Against the backdrop of arms control policy debates in 2019 and 2020, including efforts to secure a possible renewal of the New START Treaty with Russia, this marking of Trinity’s legacy and US nuclear testing was part of a wider threat aimed at Russia and China. Both implicitly and explicitly, the wording raised the prospect of renewed live US nuclear weapons testing if no new deal was signed (echoing reports in May and June 2020 that senior US national security officials and the Administration had discussed this). The Presidential Message on Trinity simultaneously called for renewed negotiations, highlighting the US honouring of the moratorium on live nuclear testing, while suggesting that “Russia has conducted nuclear weapons experiments that produce nuclear yield, and […] China has done the same”.
However, the Trinity commemoration’s audience was also domestic. The Message was partly a response to Nevada Congressional Representatives, who had, in June, introduced legislation that would ban funding for any future tests; arguments over this continue into the autumn.
Trump’s recognising of Trinity in this way, and implicitly supporting the possibility of live weapons tests, was an embodiment of his approach to nuclear weapons and politics, aiming to keep opponents off-balance through uncertainty. It does not appear that such threats have had much impact (indeed they, and Trump’s withdrawal from other arms control treaties, have been counter-productive for any agreement).[viii]
Joe Biden, by contrast, has engaged more directly with the bombings, but only specifically referenced them in his statement on the 6th August anniversary of Hiroshima. Stating that the bombings “still horrify us”, he emphasised a desire to work towards a nuclear-free world, a sentiment echoed by other political leaders and commentators, both nationally and internationally.[ix]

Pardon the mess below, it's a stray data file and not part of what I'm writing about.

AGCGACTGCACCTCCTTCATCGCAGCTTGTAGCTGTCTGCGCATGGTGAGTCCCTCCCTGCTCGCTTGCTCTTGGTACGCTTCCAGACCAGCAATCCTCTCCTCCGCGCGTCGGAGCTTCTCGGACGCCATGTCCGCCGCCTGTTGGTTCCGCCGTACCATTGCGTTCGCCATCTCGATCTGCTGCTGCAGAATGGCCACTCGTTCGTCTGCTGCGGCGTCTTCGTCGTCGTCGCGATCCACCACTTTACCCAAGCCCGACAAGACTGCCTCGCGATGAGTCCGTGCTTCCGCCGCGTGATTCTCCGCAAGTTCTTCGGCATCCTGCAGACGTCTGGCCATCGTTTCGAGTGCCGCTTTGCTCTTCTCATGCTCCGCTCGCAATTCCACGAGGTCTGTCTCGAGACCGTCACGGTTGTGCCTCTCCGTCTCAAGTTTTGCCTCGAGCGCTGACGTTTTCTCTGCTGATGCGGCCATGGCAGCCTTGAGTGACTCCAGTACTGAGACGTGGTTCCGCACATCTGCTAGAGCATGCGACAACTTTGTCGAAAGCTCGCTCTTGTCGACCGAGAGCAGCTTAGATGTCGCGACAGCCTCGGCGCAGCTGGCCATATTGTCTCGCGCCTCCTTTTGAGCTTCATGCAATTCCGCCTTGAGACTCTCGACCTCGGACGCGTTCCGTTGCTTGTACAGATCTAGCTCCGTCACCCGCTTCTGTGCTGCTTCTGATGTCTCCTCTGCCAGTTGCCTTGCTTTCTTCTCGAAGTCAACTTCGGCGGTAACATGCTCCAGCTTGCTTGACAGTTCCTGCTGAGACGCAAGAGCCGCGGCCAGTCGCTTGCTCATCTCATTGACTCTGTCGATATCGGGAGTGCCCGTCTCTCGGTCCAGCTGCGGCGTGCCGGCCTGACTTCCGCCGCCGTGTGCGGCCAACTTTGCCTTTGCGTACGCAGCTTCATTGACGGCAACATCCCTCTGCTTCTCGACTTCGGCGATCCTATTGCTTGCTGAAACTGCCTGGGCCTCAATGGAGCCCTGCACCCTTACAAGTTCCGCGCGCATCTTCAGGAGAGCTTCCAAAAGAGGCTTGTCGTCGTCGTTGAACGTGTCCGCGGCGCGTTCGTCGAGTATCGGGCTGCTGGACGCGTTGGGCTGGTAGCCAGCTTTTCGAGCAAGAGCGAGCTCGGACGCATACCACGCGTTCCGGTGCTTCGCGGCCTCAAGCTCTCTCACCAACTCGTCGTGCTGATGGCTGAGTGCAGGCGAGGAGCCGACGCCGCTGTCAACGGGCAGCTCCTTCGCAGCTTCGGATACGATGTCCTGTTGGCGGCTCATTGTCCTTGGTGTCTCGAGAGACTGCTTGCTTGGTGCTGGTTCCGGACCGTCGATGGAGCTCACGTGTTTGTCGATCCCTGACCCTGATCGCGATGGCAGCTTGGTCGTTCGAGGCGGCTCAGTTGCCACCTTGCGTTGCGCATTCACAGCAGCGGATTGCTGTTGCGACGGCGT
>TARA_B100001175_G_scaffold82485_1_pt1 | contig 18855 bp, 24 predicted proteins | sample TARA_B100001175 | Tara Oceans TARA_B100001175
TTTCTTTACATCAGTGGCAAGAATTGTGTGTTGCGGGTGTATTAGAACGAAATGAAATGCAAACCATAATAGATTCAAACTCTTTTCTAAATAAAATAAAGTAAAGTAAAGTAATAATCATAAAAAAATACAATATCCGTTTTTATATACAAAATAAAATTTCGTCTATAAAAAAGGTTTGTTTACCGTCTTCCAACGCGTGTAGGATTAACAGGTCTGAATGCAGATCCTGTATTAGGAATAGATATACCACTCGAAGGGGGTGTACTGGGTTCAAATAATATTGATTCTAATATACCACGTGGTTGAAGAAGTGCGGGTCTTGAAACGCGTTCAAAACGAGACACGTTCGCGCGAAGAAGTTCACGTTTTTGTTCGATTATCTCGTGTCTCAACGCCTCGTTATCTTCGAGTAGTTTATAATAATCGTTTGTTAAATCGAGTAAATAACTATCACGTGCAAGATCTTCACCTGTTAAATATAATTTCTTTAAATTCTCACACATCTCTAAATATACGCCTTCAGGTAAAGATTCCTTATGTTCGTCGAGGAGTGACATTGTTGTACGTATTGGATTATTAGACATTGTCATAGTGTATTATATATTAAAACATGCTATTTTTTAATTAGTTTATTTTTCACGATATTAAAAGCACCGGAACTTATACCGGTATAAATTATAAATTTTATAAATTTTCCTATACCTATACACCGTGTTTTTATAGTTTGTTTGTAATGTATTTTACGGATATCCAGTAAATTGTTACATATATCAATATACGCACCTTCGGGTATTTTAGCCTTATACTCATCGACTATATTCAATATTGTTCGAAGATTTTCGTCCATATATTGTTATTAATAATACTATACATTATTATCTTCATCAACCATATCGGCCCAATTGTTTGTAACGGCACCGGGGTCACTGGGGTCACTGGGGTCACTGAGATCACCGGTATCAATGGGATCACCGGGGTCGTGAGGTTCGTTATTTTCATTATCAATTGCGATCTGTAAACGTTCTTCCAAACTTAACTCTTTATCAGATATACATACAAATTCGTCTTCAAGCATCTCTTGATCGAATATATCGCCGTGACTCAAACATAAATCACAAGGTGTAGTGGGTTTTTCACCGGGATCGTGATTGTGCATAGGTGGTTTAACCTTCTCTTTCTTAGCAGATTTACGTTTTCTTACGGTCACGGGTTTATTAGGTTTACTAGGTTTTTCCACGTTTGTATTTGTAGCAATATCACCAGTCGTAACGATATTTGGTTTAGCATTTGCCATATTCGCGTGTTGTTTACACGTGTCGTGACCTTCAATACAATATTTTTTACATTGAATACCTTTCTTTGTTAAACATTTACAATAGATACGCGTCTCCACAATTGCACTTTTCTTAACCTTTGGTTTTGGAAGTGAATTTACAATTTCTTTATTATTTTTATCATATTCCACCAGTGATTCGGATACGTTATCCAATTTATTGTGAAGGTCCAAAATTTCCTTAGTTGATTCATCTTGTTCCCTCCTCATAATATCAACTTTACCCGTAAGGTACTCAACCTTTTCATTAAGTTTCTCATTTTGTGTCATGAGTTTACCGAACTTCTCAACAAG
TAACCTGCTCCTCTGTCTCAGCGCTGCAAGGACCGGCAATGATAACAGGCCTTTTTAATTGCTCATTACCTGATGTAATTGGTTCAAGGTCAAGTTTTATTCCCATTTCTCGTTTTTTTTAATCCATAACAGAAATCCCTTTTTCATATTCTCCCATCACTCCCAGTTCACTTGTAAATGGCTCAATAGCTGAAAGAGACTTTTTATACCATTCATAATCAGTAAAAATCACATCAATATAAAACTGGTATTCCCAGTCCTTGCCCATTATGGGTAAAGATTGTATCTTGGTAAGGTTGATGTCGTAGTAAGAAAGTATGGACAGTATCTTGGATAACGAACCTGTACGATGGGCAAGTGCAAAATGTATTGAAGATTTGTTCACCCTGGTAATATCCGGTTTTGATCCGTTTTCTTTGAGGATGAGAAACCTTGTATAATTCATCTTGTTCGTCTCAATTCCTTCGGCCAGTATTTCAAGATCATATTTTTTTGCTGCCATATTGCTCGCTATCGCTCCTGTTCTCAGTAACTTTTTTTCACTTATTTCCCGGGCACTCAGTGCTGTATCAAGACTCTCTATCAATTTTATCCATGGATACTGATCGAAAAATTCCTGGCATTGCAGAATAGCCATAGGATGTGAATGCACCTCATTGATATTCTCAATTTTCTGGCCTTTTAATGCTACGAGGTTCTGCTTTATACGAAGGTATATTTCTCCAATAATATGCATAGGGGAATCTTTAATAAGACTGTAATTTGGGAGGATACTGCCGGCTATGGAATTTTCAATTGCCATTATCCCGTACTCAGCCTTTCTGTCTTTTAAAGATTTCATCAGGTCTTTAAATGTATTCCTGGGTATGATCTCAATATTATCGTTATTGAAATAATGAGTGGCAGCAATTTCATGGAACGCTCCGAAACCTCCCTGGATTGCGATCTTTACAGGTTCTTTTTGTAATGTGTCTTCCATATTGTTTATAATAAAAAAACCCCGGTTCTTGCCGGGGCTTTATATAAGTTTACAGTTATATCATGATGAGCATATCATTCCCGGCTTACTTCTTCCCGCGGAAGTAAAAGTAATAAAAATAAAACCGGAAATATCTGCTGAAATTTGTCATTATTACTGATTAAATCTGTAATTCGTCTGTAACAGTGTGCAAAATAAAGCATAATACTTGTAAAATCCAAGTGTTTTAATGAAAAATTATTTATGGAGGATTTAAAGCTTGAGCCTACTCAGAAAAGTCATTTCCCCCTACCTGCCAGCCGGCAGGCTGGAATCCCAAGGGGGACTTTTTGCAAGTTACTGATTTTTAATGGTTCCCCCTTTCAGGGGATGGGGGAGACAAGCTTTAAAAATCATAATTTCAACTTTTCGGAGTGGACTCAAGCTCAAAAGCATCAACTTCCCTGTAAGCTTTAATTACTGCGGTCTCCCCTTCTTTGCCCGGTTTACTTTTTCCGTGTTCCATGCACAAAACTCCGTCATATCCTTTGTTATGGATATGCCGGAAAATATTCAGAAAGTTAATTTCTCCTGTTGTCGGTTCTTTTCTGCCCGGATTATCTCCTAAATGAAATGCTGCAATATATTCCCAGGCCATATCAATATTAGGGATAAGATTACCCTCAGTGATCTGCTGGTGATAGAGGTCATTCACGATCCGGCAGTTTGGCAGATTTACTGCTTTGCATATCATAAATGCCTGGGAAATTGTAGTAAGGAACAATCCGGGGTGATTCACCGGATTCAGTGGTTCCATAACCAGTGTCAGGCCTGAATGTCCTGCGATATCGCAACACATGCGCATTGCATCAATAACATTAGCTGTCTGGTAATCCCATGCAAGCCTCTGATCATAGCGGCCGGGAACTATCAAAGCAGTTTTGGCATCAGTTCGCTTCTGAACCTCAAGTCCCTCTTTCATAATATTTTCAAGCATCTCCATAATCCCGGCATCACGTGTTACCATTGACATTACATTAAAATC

Biden’s Tweet introducing this statement was very much anchored in the anniversary, though the message itself was mainly focused on arguments over recent US nuclear policies, including renewal of New START. At the same time, Biden also challenged the prospect of “recklessly returning to nuclear testing”. It is less clear if this was a direct critique of the Presidential Message on Trinity, but it did echo language Biden had already used in May 2020 of renewed testing “as reckless as it is dangerous”. In some ways, this choice of message may also have been a conscious reflection by Biden on his aforementioned experience of comments on Japan and nuclear issues in the 2016 Election.
Although Biden has not made references to his August statement or the atomic bombings when further critiquing nuclear policies, it is clear that sentiments expressed in the statement continue to reflect his thoughts on nuclear weapons, including the view by commentators that he is moving towards a “no first use” policy, while trying to secure weapons reductions through multilateral agreements.
Paradoxically, as candidates have sought to avoid or restrict their direct references to Hiroshima and Nagasaki, the use of these events as concepts has become more widespread in 2020 election coverage, primarily as analogies.[x] Commentator Jerry Falwell Jr. was heavily criticised for a December 2019 Twitter post suggesting Democrat losses in 2020 would be the equivalent of “Hiroshima and Nagasaki”. While initially isolated, such uses of the analogy have multiplied thereafter, including a Twitter post in August by The Washington Free Beacon, labelling a speech by Obama as “equivalent of a culture war Hiroshima blast”. The bombings have also appeared in televised election news media, such as after the first presidential debate when Stephen Colbert on The Late Show used Hiroshima as an analogy to critique arguments by Trump about political successes.
Hiroshima’s usage as analogy is not limited to politicians. Advanced search queries on Twitter between August and October 2020 show a much larger number of posts by different users discussing the bombings in relation to the US election.[xi] One recurring trend in posts includes comparing atomic casualty figures to US COVID-19 deaths.[xii] Rhetorical use of the bombings in this way is also not an exclusively American phenomenon, as evident in remarks by former President Lula of Brazil about his country.